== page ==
• Increase in the rate of automatic annual increments in civil service salaries of between RM80 and RM320 (not salary revision as many report/understand).
  • retirement age raised from 58 to 60.
  • teachers to be given promotion on time-base promotion.
  • Tuition fee assistance for civil servants who want to study part-time – for 5,000 places for masters and 500 places for doctorate degrees. Total allocation – RM120 million


  • One-off cash payment of RM3,000 for each family of ex-military and police personnel who served the country during a decades-long communist insurgency (62,000 families)
  • RM200 million for upgrade to modern policing and RM442 million to upgrade housing quarters, stations and training.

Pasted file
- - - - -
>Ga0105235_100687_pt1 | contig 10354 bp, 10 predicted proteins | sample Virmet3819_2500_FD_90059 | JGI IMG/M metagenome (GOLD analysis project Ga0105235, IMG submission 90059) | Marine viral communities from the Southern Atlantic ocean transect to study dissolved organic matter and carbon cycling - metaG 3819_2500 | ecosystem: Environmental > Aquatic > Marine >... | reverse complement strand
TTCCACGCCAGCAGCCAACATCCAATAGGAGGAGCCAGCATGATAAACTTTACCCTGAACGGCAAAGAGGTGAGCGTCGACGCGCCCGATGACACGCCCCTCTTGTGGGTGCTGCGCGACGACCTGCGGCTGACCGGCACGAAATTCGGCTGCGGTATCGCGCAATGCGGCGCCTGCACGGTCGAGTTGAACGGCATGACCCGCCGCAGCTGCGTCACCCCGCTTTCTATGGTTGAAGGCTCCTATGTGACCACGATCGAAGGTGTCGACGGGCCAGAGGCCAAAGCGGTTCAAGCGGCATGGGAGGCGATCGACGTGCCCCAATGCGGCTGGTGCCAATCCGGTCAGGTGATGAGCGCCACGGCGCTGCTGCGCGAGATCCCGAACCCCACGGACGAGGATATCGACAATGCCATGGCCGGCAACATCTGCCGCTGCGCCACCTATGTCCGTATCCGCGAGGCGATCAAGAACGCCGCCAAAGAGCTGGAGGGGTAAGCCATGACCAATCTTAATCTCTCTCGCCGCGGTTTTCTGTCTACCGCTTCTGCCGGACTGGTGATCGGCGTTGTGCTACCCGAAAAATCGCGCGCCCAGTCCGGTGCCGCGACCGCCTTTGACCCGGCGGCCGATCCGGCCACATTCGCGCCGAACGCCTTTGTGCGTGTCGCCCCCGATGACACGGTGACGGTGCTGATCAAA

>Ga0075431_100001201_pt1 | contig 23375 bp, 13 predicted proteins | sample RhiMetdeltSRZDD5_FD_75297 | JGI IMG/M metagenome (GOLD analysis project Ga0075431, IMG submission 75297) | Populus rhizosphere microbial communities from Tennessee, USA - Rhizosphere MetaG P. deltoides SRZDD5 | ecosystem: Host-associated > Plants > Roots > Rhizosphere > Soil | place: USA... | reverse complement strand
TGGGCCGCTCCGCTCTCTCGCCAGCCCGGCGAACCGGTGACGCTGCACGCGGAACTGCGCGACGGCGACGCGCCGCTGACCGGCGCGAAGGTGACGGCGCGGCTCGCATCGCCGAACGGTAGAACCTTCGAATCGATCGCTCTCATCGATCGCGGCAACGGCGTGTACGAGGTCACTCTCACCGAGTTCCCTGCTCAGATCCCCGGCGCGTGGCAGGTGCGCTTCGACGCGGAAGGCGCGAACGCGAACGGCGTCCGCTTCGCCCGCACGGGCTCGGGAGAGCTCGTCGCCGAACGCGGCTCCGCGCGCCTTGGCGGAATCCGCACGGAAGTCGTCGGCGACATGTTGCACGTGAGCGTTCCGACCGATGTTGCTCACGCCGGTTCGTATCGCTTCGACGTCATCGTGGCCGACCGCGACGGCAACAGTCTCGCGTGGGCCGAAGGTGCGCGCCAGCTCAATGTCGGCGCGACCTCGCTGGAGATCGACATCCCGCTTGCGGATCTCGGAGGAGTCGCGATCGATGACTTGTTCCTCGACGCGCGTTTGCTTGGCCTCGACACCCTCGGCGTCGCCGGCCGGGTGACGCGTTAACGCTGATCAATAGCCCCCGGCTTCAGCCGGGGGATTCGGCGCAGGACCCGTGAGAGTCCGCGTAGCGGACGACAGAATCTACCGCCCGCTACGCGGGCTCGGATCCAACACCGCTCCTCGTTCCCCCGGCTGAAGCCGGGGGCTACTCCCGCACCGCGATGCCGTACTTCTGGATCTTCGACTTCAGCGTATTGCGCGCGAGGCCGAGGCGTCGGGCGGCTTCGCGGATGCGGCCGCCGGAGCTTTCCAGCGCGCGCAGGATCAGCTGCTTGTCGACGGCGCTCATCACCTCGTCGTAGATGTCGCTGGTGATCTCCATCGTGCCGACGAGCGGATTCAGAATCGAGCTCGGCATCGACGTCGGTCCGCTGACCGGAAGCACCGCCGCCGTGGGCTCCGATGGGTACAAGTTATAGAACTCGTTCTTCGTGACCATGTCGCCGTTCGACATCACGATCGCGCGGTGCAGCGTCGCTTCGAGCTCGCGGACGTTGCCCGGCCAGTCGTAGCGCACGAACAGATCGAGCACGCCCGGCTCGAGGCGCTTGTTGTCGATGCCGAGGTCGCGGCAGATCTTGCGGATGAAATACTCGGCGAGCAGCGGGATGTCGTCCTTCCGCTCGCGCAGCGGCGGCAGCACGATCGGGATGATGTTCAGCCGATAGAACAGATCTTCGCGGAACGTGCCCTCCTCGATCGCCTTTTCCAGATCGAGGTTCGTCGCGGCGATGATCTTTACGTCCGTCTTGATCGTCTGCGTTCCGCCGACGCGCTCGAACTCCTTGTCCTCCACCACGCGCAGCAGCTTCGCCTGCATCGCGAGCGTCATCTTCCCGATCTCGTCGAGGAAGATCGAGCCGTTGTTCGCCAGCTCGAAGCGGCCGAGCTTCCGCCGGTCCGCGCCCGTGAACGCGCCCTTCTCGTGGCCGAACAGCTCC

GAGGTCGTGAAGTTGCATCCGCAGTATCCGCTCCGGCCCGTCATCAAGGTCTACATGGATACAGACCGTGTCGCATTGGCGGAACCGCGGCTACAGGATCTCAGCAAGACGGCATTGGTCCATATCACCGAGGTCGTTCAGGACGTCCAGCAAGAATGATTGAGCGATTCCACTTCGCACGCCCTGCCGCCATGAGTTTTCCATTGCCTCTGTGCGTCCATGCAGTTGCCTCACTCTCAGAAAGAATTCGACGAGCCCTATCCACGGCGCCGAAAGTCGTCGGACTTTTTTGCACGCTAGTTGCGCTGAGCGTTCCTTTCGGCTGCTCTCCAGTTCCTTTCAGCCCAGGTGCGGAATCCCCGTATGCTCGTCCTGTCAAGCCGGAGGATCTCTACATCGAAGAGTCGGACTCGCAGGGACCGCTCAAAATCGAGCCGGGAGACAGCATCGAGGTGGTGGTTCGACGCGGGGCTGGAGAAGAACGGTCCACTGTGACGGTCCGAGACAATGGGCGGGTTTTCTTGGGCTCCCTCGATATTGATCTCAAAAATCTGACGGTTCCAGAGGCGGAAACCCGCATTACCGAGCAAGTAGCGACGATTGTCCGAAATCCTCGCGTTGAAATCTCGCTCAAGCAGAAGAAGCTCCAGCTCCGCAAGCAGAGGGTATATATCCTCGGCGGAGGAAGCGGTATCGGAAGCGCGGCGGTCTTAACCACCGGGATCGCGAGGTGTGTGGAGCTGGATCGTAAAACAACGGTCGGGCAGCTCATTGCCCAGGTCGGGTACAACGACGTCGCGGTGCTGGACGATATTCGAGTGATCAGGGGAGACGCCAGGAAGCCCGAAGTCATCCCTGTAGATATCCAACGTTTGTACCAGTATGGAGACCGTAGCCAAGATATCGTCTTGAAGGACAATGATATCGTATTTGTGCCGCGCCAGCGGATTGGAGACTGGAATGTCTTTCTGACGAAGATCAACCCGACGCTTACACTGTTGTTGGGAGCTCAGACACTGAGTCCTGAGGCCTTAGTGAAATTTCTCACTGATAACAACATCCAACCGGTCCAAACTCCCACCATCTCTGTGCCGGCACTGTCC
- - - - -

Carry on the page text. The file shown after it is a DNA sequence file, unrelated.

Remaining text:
• RM500 million under the Army Care programme for upgrade and maintain army camps and quarters.
  • RM50 million for ex-servicemen retraining.


  • Increase of 2% annually for pensioners starting from 2013.
  • bonus RM500
  • 50% discount on LRT and monorail
  • no outpatient fee for government hospitals/clinic including dental clinics (doesn’t make much difference because its the medicine that costs a lot)


  • full exemption of import tax and excise duty for hybrid and electric cars to be extended until end of 2013.
  • 100% excise duty and sales tax exemption for locally-made taxis.
  • No excise duty or sales tax for transfer ownership.
  • No road tax for individually-owned budget taxis.
  • 2% subsidy on loan for new locally-made taxi.
  • RM3,000 assistance for disposal of old taxies exceeding seven years but less than 10 years. If 10 years old and above, RM1,000 is given. (wonder what’s the focus on taxis is all about. I thought we have too many taxi licenses?)